For agriculture producer Chris Grotegut taking steps to save the Ogallala Aquifer on his land is vital. In Deaf Smith County, Hereford, Texas the Ogallala Aquifer is steadily declining due to large industry like dairies and feedlots. These industries are an important part of the Herford economy unfortunately these industries are neglecting the value of the water below them in turn affecting the entire shape of the agriculture community in Deaf Smith County.
Chris Grotegut of GO Foods, LP, which produces certified organic wheat, seed milo, and alfalfa, is a proactive conservationist of the land he owns an the water coming out of his pumps. Owning 11,000 acres Grotegut has a goal to dedicate 8,500 acres back to native grasses from crop land for his herd of about 600 cattle. This restoration of the land is part of Grotegut self funded Aquifer Recharge Module. Sustainability is an important part of this Recharge Module. Allowing his cattle to graze on a blend of planted native grasses like blue grama, green sprinkle top, and lovington grama and rotating the cattle to new a different field every few week is part of this sustainability. “A grass pursed economy is sustainable. Short grazing of high density with a long recovery can do this.”
Grotegut is about 1,500 acres away from his goal of native grassland conversion. When the dairies and feedlots started to move into Deaf Smith County Grotegut foresaw his county’s water issues and starting purchasing land with the idea that “the more surface you control the more recharge you control” helping diminish the neighbor effect, where you land owners around you pump the water out from under you. According to Grotegut the root of the water problem in Hereford is a desire for more money. The industries that have moved into Deaf Smith County have a one generation perspective where producers like Grotegut want the land he owns to be successfully used and sustainable for many generations. As Grotegut sees it their are only two options for water on the High Plains, recharge and importation. Importing water is far more expensive and unsustainable, but recharge is an effort that will provide water for the future. “We need to stop looking at water as a stored resource. The water table needs to be viewed like a river not like a lake,” says Grotegut. The people that settled the great plains did not see the true value of what was already here. As Grotegut puts it, “The water not the money needs to be viewed as a bank account. The water will no doubt be more valuable over time.” At the rate of depletion in Deaf Smith County Grotegut has a fear that the area he loves so much will become a land of winners and losers. “The losers is everyone and the winners are those with a pool of water below.” In the eyes of Grotegut, “if a person can’t get on a recharge level then maybe it’s okay to fail, maybe it’s not okay to think we can pump our was into sustainability.”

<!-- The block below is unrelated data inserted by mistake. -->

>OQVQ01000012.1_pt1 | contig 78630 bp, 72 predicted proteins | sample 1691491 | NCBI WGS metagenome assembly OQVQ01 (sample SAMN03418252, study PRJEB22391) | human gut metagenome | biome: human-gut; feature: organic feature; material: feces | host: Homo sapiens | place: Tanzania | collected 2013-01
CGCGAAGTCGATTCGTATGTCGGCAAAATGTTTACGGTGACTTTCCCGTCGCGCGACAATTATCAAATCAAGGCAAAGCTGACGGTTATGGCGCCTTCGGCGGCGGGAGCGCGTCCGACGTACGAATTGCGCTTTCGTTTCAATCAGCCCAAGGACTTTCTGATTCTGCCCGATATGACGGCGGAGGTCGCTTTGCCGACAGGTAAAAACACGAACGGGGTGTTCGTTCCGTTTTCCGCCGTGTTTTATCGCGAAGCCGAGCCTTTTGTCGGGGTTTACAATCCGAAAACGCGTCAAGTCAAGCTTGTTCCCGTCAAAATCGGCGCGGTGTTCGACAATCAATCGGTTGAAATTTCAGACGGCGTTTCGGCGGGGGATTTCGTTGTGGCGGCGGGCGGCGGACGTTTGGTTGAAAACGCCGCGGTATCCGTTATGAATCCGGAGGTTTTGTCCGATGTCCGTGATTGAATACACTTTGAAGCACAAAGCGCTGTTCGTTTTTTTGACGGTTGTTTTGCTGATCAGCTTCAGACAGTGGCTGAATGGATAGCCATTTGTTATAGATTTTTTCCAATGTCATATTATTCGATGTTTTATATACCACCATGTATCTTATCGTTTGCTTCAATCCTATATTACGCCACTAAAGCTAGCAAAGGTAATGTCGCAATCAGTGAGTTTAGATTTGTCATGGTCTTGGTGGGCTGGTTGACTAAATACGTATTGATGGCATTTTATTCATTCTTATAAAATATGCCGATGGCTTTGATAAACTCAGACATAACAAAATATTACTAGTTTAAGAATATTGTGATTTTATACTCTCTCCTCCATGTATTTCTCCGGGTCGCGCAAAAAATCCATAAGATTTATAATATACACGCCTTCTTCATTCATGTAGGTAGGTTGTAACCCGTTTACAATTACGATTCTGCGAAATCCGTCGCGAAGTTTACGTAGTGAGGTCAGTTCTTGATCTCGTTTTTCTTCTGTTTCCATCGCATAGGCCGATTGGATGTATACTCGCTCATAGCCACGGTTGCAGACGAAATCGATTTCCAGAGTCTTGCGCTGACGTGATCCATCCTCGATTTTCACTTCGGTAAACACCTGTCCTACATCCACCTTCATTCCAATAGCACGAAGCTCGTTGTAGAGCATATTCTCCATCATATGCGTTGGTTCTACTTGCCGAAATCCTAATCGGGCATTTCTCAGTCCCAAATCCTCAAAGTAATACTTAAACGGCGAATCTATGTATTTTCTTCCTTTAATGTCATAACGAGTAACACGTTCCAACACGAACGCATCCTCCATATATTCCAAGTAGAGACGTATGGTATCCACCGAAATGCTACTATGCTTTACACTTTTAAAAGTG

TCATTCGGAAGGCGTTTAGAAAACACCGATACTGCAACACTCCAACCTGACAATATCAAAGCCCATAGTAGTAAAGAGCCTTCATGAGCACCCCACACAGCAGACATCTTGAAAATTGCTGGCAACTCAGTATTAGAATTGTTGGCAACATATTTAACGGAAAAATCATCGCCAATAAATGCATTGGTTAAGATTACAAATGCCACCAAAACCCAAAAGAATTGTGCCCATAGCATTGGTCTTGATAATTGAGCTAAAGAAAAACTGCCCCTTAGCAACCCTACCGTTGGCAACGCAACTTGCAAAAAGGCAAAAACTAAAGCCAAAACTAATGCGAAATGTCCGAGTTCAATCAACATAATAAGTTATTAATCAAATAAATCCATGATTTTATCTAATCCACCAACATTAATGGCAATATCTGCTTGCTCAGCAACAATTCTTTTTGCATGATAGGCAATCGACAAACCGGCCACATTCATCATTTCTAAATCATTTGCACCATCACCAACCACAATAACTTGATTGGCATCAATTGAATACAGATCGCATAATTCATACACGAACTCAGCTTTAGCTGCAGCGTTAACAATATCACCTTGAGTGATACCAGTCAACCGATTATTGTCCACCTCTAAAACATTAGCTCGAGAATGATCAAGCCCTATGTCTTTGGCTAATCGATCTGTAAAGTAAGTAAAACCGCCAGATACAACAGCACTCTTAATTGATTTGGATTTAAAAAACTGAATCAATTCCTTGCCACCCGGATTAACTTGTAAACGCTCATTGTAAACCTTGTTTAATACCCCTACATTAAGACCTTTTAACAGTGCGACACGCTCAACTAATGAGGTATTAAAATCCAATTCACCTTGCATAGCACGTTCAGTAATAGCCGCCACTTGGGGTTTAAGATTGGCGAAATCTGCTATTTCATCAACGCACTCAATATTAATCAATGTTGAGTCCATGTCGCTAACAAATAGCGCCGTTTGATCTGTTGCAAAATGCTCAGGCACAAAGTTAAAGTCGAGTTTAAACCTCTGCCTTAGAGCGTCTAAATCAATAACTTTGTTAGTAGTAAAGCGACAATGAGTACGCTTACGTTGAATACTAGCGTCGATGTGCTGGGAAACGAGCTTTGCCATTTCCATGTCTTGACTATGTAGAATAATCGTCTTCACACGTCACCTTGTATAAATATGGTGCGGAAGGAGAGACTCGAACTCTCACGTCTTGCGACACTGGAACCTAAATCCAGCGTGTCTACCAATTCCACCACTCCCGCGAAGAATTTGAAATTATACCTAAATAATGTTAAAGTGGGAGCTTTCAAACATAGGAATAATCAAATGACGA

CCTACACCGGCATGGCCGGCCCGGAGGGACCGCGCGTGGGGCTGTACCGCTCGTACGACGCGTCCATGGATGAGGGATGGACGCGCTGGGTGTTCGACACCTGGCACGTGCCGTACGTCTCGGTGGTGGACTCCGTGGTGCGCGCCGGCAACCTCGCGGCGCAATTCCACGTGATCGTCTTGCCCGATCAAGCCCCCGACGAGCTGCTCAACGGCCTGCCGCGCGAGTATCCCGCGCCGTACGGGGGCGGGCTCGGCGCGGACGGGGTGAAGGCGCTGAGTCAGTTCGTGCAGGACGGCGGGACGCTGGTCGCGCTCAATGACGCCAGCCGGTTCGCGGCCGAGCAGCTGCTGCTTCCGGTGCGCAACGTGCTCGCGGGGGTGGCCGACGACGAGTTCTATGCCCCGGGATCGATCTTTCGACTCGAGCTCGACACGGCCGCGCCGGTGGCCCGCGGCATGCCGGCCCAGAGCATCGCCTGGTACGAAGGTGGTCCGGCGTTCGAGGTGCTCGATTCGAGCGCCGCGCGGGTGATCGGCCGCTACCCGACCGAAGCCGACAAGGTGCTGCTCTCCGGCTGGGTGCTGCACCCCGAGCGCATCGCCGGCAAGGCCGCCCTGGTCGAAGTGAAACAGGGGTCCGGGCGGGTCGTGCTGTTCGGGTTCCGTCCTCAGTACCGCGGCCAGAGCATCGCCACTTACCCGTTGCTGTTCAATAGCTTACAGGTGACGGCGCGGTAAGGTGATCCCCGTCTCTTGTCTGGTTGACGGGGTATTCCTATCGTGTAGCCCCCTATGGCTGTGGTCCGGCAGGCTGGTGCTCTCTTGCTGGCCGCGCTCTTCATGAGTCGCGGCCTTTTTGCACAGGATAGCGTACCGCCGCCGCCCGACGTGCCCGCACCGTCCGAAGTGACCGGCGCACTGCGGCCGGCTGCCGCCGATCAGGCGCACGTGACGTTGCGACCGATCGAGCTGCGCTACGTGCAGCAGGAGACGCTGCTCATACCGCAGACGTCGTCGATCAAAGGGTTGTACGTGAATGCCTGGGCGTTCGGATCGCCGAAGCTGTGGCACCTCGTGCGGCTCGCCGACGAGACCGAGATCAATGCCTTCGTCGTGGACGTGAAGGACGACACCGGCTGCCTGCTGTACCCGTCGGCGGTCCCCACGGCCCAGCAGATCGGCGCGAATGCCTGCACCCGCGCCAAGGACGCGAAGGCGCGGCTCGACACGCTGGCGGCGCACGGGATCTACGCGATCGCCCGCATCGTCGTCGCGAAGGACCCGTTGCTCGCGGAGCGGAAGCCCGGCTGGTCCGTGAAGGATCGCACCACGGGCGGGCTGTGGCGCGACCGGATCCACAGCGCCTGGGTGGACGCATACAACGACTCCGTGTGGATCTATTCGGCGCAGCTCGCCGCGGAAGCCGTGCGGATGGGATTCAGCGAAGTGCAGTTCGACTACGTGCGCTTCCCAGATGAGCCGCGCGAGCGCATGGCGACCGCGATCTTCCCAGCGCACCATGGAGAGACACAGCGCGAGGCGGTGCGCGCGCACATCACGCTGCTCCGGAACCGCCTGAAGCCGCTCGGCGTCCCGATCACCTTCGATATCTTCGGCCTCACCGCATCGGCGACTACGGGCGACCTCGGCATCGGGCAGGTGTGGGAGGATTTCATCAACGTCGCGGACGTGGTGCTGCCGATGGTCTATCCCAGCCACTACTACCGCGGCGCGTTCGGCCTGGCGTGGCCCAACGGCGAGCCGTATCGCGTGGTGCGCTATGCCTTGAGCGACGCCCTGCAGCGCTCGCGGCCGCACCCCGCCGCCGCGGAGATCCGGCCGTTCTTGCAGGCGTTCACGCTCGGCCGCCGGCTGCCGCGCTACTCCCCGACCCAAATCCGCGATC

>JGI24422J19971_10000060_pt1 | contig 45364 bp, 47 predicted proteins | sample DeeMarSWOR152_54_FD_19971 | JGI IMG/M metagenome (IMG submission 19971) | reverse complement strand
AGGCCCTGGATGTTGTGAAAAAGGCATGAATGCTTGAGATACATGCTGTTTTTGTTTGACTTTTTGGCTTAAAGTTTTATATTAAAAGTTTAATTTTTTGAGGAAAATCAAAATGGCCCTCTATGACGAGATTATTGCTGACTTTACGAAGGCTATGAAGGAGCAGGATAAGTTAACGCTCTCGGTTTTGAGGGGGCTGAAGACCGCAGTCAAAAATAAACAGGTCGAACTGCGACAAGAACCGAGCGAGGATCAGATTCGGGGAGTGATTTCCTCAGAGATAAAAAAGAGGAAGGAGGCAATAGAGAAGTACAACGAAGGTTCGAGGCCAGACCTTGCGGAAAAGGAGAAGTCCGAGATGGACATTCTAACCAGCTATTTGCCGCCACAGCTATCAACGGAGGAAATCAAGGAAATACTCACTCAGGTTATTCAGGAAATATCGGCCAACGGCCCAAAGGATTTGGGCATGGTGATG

A passion to save water and the land in a sustainable manner is a true mission for Chris Grotegut. Using his low maintenance aquifer recharge module and smart farming techniques like not irrigating after a rain or little soil tillage are steps Grotegut is taking to ensure generations to come can live in Deaf Smith County. Chris Grotegut is truly leading by example as a conservationist. “We will all be migrants on the High Plains unless we change our habits.”